It’s probably the first case of many.
In the new age of legalized cannabis, there are going to be plenty of conflicts between those who do use marijuana, and those who don’t.
The legalization date of Oct. 17 is fast approaching, and for some, how legal cannabis use is approached can be a matter of life and death.
Take this case: Adele Schroder lives in a condominium in Mississauga, Ont. She has a potentially deadly allergy to cannabis, and, as she pointed out to the CBC last week, she’s suddenly finding life in her building more risky: “Now that it’s becoming legal it’s leaking into the hallways, getting into the ventilation system. I can’t control my environment.”
The bigger problem for Schroder clearly comes with October’s legalization.
The condominium board for her building is looking into banning smoking and growing cannabis, and then another issue raised its head: that a number of residents in the building are medical marijuana users, and the board could be affecting their human rights if it tried to ban cannabis use. (To make matters worse, an injury from an automobile accident has meant that Schroder doesn’t have the financial means to sell her condo and buy a new one, even if she wanted to.)
That means the whole thing comes down to duelling sets of human rights: what happens when one condo owner’s right to safely enjoy her home comes up against the rights of other to use a medical product that’s been prescribed to them?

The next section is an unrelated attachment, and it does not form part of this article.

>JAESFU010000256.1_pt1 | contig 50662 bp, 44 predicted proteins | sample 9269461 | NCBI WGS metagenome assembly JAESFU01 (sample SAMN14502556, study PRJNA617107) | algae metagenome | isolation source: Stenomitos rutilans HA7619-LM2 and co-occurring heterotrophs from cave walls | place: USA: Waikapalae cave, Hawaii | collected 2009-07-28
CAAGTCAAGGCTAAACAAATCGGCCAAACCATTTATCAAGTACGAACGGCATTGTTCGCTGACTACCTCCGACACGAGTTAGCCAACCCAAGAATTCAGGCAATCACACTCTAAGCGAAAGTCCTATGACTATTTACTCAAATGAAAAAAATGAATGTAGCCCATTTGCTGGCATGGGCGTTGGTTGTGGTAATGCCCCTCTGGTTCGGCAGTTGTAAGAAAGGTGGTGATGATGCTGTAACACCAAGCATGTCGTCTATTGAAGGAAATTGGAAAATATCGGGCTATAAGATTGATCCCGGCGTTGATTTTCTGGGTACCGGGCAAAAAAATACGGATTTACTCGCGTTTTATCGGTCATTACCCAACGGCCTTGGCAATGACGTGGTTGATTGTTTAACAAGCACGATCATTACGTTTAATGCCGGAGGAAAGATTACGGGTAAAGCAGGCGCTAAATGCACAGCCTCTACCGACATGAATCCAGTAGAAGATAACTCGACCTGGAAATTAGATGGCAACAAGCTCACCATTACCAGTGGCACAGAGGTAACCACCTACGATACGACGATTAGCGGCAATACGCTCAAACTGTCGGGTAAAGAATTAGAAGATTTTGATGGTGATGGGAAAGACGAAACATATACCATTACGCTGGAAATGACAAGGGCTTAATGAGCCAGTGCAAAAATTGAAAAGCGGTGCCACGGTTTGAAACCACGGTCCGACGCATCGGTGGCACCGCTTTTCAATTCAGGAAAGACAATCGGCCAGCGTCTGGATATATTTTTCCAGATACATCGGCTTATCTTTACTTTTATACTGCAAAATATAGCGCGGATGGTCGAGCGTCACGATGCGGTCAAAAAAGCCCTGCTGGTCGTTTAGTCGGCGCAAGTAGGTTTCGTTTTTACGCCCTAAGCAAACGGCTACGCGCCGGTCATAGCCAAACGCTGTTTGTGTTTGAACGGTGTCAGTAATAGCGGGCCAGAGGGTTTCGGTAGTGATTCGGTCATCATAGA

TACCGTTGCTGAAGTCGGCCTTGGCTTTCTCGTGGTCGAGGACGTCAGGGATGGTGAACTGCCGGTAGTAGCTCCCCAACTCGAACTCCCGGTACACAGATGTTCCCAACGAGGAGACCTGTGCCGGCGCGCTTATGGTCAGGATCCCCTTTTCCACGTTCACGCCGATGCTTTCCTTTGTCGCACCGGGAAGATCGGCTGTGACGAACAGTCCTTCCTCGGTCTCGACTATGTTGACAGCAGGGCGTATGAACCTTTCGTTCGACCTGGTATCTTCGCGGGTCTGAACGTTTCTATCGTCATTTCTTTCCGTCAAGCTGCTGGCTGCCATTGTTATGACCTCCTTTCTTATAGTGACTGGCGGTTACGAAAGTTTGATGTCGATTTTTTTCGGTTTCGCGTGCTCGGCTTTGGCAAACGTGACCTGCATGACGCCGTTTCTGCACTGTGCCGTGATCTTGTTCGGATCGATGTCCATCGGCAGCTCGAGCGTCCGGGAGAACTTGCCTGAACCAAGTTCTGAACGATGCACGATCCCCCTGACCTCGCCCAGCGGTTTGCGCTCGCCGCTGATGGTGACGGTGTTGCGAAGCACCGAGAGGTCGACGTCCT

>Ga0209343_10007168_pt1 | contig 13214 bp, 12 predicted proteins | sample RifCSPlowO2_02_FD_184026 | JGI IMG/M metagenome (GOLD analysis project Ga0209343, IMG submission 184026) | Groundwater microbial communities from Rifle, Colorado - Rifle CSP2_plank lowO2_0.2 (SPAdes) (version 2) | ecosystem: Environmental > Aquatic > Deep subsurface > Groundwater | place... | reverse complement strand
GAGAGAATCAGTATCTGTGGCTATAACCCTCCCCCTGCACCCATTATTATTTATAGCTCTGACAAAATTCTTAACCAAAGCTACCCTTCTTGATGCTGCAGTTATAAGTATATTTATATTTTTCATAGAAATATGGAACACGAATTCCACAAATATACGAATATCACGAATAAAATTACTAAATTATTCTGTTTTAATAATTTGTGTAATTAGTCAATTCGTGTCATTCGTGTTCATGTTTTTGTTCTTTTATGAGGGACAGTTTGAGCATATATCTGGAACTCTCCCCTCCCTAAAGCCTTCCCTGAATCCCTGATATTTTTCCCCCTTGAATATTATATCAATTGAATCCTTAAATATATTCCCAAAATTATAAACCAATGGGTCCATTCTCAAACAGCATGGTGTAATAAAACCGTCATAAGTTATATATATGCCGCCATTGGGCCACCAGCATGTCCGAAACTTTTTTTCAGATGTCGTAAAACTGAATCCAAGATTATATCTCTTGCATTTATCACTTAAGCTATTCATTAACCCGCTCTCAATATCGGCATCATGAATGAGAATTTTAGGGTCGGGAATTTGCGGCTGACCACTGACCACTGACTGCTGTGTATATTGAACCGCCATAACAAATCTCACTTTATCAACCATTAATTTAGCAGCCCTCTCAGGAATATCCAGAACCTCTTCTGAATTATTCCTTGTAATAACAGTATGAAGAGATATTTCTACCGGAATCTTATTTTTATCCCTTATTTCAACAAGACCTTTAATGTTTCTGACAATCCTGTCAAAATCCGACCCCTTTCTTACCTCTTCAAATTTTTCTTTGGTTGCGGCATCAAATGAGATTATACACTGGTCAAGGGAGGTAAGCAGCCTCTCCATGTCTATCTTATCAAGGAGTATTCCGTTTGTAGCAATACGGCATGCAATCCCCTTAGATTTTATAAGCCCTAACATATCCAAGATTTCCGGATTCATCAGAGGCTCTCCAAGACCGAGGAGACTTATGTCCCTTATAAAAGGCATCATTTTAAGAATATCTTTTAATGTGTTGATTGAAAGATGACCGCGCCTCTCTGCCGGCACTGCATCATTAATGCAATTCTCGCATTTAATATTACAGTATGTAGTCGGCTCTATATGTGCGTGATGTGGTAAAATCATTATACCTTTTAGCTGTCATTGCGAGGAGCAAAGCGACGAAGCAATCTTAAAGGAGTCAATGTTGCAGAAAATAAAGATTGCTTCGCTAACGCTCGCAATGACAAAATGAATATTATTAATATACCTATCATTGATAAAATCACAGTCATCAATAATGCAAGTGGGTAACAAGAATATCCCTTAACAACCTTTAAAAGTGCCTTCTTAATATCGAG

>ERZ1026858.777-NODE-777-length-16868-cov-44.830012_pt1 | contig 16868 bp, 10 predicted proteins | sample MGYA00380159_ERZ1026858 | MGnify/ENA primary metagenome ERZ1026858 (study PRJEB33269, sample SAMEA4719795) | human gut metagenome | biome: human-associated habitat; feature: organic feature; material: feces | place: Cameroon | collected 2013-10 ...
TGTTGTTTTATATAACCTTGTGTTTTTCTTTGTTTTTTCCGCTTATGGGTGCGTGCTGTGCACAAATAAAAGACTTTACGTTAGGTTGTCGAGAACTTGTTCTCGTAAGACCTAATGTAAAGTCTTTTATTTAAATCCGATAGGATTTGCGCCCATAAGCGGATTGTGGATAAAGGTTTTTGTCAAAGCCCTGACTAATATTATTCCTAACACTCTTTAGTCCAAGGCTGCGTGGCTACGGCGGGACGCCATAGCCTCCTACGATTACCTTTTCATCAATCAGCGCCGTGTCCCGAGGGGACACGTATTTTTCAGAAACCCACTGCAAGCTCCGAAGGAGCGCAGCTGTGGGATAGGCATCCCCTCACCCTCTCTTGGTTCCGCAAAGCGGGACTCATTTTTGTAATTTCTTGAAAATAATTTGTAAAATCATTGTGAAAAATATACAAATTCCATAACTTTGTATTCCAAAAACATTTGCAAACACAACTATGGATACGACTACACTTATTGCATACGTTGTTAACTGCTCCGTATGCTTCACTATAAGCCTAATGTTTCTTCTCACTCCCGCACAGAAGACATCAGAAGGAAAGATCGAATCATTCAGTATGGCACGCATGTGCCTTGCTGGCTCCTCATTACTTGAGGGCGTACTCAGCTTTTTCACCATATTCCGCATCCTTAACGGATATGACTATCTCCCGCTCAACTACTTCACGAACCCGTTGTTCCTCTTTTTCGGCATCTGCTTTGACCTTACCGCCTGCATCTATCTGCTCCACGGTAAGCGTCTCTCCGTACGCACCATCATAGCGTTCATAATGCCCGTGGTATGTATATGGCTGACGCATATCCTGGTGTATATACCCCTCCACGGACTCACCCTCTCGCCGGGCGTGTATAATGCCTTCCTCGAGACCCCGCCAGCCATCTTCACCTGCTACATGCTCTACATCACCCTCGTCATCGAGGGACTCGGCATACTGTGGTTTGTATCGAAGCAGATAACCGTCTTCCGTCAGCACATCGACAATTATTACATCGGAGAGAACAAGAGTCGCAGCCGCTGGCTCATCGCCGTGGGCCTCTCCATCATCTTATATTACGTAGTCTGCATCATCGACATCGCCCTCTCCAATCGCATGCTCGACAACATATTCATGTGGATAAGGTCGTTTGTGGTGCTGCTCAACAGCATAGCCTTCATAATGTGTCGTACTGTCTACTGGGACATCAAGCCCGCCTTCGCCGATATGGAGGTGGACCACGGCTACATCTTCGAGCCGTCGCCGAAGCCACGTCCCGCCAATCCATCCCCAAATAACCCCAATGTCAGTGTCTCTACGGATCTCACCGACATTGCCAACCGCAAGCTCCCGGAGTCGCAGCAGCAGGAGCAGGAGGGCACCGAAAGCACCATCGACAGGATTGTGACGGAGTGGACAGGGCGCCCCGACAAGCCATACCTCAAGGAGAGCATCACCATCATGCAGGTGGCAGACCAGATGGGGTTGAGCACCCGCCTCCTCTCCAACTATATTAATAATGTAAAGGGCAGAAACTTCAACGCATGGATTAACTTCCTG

The answer seems simple enough from a commonsense point of view; the argument probably should come down to the active versus the passive.
What does that mean?
Well, that those who do use marijuana — even those who use it medicinally — should be responsible for mitigating the impacts created by their own consumption.
Schroder doesn’t get that choice. She’s not doing anything, other than living in her own condominium. Her actions are not imposing on others; her actions do not impact them directly, the way marijuana use by others would affect her.
It’s particularly complicated because condominium rules and regulations, by and large, have been drawn up long before legalization was contemplated.
All in all, it’s turned into a fascinating ride for the condominium board, which is now trying to find a solution that works for everyone.
One thing the whole saga illustrates, though, is the huge sea change that legalizing cannabis creates. There are going to be collisions between neighbours and friends and their human rights that have probably not even been considered yet.
“I really love the community I’m in. I don’t want to limit what people are doing in their own homes,” Schroder told the CBC. “It’s really stressful.”